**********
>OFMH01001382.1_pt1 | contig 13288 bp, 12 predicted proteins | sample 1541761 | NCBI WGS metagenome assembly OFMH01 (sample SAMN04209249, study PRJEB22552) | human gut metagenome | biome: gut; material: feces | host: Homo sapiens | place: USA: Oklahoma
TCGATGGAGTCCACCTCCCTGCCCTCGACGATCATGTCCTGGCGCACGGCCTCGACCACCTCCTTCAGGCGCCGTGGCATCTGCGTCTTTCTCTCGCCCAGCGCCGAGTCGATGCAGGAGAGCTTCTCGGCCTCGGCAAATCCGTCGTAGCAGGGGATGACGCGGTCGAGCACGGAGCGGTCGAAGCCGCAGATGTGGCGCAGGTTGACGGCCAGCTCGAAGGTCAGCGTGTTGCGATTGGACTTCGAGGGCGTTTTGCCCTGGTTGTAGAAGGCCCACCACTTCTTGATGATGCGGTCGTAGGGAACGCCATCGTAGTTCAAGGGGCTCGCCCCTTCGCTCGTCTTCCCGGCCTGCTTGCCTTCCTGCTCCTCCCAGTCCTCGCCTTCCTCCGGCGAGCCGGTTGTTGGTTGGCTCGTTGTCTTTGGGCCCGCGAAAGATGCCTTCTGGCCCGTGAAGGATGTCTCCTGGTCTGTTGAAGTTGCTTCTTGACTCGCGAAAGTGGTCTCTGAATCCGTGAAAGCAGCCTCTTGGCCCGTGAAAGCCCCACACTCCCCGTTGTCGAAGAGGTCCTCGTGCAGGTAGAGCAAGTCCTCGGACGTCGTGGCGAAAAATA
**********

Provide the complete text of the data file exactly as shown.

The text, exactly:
>OFMH01001382.1_pt1 | contig 13288 bp, 12 predicted proteins | sample 1541761 | NCBI WGS metagenome assembly OFMH01 (sample SAMN04209249, study PRJEB22552) | human gut metagenome | biome: gut; material: feces | host: Homo sapiens | place: USA: Oklahoma
TCGATGGAGTCCACCTCCCTGCCCTCGACGATCATGTCCTGGCGCACGGCCTCGACCACCTCCTTCAGGCGCCGTGGCATCTGCGTCTTTCTCTCGCCCAGCGCCGAGTCGATGCAGGAGAGCTTCTCGGCCTCGGCAAATCCGTCGTAGCAGGGGATGACGCGGTCGAGCACGGAGCGGTCGAAGCCGCAGATGTGGCGCAGGTTGACGGCCAGCTCGAAGGTCAGCGTGTTGCGATTGGACTTCGAGGGCGTTTTGCCCTGGTTGTAGAAGGCCCACCACTTCTTGATGATGCGGTCGTAGGGAACGCCATCGTAGTTCAAGGGGCTCGCCCCTTCGCTCGTCTTCCCGGCCTGCTTGCCTTCCTGCTCCTCCCAGTCCTCGCCTTCCTCCGGCGAGCCGGTTGTTGGTTGGCTCGTTGTCTTTGGGCCCGCGAAAGATGCCTTCTGGCCCGTGAAGGATGTCTCCTGGTCTGTTGAAGTTGCTTCTTGACTCGCGAAAGTGGTCTCTGAATCCGTGAAAGCAGCCTCTTGGCCCGTGAAAGCCCCACACTCCCCGTTGTCGAAGAGGTCCTCGTGCAGGTAGAGCAAGTCCTCGGACGTCGTGGCGAAAAATA